CHICAGO – Customers enjoy the bargains of dollar burgers and $5 pizzas at fast-food restaurants, but they are paying more when ordering off the value menu, Bloomberg reports.
The median coast of QSR hamburgers soared 54% over the last decade to reach $6.95, according to Datassential. Chicken sandwiches jumped 27% during that same time. Both increases were more than overall U.S. price inflation those same years.
“It’s expensive to eat out, period,” said Bob Goldin, partner at foodservice consultant Pentallect Inc. “Restaurant pricing is starting to be an inhibitor to the industry for growth.”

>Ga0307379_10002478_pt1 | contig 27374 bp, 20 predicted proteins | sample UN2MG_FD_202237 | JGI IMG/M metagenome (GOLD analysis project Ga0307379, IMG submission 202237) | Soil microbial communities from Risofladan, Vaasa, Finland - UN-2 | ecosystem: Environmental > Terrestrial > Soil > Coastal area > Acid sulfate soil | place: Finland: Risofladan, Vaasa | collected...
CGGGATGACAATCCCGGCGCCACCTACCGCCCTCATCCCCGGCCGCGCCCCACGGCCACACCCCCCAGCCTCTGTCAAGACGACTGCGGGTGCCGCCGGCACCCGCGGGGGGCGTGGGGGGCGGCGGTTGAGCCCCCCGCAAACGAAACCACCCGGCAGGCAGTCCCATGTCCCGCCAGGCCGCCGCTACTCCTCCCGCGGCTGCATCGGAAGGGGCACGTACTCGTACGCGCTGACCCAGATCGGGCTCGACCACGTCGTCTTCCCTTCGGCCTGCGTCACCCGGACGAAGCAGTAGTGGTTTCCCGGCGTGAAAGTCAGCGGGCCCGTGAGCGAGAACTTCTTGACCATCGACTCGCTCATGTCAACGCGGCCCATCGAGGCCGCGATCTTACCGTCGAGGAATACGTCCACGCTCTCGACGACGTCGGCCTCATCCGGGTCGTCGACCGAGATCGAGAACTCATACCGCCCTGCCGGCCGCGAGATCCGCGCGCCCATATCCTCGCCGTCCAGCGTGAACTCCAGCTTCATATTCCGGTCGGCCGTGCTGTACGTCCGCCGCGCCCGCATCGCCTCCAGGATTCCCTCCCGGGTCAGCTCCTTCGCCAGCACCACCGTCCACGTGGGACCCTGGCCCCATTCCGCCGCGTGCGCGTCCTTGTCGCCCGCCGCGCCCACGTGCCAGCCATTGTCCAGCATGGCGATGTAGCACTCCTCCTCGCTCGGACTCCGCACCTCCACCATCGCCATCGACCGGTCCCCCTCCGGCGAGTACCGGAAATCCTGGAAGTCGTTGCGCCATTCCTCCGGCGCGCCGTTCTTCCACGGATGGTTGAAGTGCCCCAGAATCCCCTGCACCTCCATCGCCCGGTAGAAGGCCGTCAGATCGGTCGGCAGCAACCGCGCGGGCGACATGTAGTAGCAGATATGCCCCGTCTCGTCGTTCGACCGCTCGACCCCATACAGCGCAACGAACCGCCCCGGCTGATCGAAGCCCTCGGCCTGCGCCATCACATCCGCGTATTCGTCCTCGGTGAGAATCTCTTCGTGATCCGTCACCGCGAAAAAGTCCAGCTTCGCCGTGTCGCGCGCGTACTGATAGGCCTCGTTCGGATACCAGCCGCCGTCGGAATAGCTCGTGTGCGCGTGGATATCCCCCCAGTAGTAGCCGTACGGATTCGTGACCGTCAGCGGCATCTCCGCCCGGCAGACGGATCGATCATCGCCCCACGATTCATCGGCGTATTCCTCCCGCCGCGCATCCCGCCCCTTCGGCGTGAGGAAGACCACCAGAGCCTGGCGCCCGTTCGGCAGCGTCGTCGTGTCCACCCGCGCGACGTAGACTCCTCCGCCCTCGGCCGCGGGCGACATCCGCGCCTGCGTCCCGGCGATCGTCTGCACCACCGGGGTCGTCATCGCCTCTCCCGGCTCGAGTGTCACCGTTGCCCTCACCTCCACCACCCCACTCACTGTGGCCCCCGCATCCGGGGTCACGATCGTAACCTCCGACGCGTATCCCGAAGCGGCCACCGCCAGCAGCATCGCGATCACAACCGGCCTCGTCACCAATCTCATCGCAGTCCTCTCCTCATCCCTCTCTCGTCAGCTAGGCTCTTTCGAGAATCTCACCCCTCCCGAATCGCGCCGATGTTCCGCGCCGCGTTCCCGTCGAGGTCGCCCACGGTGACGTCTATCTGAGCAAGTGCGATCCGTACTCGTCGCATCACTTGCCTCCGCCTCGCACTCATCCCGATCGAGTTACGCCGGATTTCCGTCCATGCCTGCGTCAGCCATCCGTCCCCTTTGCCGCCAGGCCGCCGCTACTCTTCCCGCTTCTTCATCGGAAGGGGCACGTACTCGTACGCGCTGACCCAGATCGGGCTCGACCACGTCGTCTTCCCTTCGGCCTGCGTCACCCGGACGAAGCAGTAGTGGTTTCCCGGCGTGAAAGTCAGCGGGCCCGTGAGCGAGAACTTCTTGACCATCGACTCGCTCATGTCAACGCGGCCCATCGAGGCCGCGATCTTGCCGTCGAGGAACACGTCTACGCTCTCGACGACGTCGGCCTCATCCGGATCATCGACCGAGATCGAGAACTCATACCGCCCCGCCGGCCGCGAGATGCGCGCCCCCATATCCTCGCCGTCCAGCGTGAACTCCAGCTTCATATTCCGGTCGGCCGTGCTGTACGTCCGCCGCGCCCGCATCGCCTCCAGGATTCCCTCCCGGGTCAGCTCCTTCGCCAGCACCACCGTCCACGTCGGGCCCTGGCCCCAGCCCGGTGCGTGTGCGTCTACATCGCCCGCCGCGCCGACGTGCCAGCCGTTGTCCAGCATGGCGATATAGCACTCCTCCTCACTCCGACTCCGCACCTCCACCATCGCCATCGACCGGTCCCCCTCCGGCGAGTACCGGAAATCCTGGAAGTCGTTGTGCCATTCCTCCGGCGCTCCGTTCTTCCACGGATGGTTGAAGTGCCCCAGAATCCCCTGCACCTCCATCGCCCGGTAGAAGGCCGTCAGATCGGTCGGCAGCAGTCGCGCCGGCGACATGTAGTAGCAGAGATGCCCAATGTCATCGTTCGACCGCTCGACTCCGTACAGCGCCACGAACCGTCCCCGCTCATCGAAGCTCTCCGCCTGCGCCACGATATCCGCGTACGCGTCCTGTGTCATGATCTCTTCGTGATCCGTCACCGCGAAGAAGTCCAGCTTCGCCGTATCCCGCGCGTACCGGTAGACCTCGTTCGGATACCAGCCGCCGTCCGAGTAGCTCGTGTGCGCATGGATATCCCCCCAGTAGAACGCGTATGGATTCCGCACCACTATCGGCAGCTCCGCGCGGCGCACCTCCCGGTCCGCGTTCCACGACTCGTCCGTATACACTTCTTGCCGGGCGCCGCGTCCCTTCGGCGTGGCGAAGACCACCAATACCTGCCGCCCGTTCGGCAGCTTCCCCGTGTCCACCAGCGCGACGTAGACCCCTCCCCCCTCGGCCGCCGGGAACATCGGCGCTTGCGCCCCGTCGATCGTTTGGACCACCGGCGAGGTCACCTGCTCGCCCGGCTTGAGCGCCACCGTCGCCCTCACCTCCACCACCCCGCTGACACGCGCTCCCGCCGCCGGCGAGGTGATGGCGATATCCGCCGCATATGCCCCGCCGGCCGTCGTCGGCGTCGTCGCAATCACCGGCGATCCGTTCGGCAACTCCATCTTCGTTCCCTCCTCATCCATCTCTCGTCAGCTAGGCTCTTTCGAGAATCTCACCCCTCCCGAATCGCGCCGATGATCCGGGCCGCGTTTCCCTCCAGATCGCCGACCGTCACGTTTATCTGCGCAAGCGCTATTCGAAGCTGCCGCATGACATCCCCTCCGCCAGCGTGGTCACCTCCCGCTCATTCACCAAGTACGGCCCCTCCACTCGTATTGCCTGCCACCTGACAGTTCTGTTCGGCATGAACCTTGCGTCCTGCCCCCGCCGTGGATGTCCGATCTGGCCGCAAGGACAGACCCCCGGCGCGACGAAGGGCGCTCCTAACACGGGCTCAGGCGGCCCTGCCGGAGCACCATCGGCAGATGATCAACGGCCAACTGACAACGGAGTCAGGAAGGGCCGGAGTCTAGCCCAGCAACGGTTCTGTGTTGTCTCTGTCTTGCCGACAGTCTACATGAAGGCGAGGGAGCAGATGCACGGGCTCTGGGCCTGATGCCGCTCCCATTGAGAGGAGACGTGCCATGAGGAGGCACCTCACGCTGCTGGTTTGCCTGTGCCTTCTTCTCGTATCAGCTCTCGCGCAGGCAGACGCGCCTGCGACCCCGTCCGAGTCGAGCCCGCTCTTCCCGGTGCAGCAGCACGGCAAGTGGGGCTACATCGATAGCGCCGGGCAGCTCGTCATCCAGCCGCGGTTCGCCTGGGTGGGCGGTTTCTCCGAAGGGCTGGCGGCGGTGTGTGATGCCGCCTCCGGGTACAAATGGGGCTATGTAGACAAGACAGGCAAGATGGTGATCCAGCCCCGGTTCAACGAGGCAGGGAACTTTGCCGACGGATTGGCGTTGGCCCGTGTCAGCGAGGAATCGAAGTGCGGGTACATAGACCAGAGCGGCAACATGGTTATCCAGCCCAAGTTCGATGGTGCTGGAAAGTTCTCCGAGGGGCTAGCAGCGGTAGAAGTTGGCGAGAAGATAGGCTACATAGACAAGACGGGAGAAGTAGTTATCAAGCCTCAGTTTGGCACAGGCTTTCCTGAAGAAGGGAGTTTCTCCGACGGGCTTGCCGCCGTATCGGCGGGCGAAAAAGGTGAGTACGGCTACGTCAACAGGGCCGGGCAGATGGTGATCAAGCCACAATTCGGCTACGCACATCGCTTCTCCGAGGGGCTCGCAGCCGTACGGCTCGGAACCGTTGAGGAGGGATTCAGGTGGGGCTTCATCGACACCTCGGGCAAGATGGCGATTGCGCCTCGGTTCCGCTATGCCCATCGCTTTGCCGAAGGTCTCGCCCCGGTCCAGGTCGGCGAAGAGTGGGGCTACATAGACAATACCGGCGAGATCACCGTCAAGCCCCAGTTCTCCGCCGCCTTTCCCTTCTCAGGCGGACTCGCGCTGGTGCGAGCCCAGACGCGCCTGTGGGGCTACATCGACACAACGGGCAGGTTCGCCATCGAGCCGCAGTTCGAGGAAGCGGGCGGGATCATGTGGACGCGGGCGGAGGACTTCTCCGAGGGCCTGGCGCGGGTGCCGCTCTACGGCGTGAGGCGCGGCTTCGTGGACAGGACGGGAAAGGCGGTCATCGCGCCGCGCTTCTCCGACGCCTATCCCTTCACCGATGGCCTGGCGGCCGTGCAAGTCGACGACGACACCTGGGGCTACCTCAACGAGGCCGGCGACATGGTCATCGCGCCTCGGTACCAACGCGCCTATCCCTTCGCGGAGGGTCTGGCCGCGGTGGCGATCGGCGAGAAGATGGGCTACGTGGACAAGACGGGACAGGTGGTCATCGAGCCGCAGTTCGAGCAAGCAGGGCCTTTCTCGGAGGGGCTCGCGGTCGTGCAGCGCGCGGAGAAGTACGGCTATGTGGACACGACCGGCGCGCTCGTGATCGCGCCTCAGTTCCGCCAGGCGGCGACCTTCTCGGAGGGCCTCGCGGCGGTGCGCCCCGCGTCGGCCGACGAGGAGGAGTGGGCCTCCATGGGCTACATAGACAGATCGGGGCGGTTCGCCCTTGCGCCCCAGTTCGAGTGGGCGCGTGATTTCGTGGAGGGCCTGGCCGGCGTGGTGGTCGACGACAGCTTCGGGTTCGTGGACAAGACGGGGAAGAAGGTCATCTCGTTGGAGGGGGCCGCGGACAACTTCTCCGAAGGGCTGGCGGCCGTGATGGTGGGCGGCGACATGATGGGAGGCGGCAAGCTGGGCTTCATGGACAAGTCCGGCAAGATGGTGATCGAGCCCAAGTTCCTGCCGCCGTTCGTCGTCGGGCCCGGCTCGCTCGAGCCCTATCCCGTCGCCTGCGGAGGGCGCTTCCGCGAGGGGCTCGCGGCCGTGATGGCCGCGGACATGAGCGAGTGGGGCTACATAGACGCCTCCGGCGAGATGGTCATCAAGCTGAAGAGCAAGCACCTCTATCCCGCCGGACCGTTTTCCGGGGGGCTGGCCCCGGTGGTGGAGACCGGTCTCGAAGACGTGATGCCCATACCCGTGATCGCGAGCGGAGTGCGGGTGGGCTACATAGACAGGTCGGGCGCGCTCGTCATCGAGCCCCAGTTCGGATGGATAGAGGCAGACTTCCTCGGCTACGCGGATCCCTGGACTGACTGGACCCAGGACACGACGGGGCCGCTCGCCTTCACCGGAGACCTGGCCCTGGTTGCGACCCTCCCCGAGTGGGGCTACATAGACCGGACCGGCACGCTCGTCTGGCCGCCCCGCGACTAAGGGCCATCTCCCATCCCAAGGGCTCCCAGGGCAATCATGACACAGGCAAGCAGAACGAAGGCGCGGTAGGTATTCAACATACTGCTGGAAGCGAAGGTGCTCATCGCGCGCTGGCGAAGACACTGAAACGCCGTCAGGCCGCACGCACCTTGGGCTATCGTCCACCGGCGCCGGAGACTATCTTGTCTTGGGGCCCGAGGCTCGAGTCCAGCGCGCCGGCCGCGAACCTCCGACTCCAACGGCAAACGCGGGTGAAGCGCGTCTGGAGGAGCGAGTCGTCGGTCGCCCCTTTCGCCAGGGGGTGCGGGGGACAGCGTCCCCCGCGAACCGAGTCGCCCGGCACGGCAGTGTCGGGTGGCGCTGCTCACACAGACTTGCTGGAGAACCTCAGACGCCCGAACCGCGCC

Fast-food menus are gravitating toward high- and low-priced items, leaving fewer middle ground items. For example, a Chicago Taco Bell has a $1 cheesy rice and bean burrito alongside a Grilled Stuft Burrito for more than $5. McDonald’s has a $6 meal deal with fries, burger, drink and a pie, but also has a new Bacon Smokehouse Quarter Pounder that costs close to $9 at a Chicago store.
“It’s a market-share fight,” Steve Easterbrook, McDonald’s CEO, told the news source. “I don’t see many people, many out there in our sector, who are actually growing traffic at all.”
QSRs now tout menu items that cost similar to farm-to-table and fast-causal chains, like Shake Shack and Habit Burger, which used to have menu prices close to 30% more than fast food. But now, that spread has shrunk to less than 8% because QSR prices have risen faster. “There’s more price competition at the fast-food chains versus what you’d expect to see at a full-service restaurant,” said Omair Sharif, senior U.S. economist at Societe Generale.